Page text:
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How do you judge something like temperament in a breed? One way is to look at the official breed standards in different countries. In Canada we say: “Known for his sterling gentleness and serenity.” Our U.S. cousins are even more unequivocal: “Sweetness of temperament is the hallmark of the Newfoundland; this is the most important single characteristic of the breed.” Overseas in England they describe the Newfie temperament as: “Exceptionally gentle, docile nature.”

A standard is by definition (Oxford Dictionary) a “… specification by which the qualities required of something may be tested…” While there is no debate that a sweet disposition is a required quality of our Newfs, I’m not sure that the show ring provides the real test of the dog’s temperament. What I like to do is scan the world wide press with the help of the internet. The popular media reflects the views of the ordinary person while simultaneously influencing it.

Unfortunately, in the European media, I have found stories of Newfs that have shown the opposite type of temperament to that in the standard and worse, these stories were reported matter-of-factly, and not as an unusual occurrence. This prompted me to do a full archival scan of the Canadian and U.S. media. To my great relief, on the continent where our gentle giants originated, I did not find even one negative article or comment about Newfoundlands. Everything was complimentary, especially in any reference to their temperament. Some examples follow:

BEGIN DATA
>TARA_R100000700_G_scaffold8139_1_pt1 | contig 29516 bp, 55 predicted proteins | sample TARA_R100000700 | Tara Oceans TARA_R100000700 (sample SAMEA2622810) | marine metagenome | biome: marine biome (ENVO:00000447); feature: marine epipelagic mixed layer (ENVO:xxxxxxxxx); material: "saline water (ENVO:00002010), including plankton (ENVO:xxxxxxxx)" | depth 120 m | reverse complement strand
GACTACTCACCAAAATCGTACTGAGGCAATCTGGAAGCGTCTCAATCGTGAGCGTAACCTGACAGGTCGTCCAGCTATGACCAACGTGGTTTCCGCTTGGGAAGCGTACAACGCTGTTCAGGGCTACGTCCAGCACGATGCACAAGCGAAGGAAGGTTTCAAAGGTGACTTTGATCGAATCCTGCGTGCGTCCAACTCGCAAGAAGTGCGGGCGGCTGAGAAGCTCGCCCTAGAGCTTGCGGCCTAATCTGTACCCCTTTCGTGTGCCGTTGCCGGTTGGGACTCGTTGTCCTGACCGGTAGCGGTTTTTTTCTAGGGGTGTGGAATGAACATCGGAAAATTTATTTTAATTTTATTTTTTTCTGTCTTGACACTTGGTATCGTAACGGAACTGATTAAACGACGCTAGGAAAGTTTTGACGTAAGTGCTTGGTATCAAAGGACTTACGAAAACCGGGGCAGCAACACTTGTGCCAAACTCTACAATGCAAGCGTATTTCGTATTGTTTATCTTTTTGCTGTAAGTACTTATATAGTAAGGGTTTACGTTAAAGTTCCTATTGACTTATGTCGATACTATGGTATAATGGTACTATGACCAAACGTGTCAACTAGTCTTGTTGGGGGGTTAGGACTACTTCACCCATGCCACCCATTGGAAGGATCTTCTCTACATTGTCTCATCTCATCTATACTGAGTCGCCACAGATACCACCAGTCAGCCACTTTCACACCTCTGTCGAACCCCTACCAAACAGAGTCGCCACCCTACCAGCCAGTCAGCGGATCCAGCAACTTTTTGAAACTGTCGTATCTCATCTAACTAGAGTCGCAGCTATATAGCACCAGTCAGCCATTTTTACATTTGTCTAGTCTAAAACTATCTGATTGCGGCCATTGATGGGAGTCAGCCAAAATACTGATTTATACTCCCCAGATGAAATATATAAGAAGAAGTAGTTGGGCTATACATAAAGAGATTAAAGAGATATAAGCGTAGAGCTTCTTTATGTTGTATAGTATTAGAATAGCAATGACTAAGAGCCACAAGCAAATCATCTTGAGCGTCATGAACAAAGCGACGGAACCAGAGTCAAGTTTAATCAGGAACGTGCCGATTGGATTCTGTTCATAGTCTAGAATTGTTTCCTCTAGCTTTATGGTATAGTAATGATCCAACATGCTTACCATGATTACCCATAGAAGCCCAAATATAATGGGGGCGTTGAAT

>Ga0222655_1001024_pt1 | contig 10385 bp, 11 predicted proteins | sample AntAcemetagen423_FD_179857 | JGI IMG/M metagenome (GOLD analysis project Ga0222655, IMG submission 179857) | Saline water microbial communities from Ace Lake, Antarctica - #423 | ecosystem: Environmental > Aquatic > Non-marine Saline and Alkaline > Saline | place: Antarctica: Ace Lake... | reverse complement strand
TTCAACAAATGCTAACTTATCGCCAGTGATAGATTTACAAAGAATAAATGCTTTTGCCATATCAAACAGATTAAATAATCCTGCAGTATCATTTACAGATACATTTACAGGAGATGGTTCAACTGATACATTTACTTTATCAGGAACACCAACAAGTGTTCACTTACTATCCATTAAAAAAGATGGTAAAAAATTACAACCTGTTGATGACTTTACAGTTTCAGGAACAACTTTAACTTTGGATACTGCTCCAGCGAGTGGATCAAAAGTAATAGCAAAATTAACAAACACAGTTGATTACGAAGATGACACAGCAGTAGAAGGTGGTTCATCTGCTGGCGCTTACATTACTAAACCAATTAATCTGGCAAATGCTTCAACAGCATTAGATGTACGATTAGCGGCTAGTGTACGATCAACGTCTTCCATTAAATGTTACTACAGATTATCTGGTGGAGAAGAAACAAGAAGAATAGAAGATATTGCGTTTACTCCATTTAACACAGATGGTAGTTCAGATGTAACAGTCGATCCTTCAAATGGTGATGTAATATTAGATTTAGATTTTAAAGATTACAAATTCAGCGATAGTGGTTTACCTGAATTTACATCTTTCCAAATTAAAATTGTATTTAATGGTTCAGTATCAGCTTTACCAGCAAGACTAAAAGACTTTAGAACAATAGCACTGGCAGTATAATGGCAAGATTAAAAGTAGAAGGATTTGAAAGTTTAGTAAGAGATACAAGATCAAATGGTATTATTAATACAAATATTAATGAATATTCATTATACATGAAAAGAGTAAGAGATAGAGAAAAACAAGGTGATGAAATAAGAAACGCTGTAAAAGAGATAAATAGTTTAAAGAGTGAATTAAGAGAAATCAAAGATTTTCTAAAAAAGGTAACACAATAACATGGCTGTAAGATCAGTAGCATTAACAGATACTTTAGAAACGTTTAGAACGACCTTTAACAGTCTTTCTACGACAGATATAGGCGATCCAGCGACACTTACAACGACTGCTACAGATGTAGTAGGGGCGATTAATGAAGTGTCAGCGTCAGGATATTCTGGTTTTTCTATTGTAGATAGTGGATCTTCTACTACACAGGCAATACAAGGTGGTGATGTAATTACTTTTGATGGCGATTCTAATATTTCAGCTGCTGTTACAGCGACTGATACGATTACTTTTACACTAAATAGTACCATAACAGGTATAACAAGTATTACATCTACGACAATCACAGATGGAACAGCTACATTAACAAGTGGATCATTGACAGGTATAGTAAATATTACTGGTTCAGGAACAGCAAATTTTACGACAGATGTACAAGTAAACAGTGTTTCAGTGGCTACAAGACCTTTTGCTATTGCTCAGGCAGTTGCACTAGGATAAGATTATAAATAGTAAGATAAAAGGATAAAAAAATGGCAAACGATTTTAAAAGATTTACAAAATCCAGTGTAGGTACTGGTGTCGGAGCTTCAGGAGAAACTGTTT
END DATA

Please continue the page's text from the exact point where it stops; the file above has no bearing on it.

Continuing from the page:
The Assistant Travel Editor of the Dallas Morning News went to the Island of Newfoundland and described the Newfoundland dog as “a friendly 150 – pound breed with webbed feet, known for its willingness to save drowning sailors – a St. Bernard of the sea.”

The Minneapolis Star Tribune quoted from the book, The Perfect Puppy: How to Choose Your Dog by Its Behavior, by Dr. Benjamin L. Hart and Linette A. Hart: “…the Newfoundland dog, though as big as a small bear, is ‘a cream puff, … quiet, nonaggressive, nondestructive, very affectionate and highly tolerant of all sorts of disturbances, including the shenanigans of little children and frisky puppies.”

My favourite media quote comes from the Providence Journal. In an article on this year’s American National Specialty, the reporter described the Newfs this way: “They are marshmallows in bear’s clothing … the dogs have the look of black bears and the disposition of cherubs.”

Peter Maniate has been writing columns for the Newf News, the magazine of the Newfoundland Dog Club of Canada, since 1979.  In 1996 he started writing a Newfoundland dog column in the Breedlines section of Dogs in Canada magazine on behalf of the Newfoundland Dog Club of Canada.  When Dogs in Canada ceased publication at the end of 2011 he continued the Breedlines column in the Newf Newfs.

Permission is granted for re-publication of the preceding article or excerpts from it as long as the author is credited and the name of the original publication and date of first publication is included.

Dogs in Canada

August 2000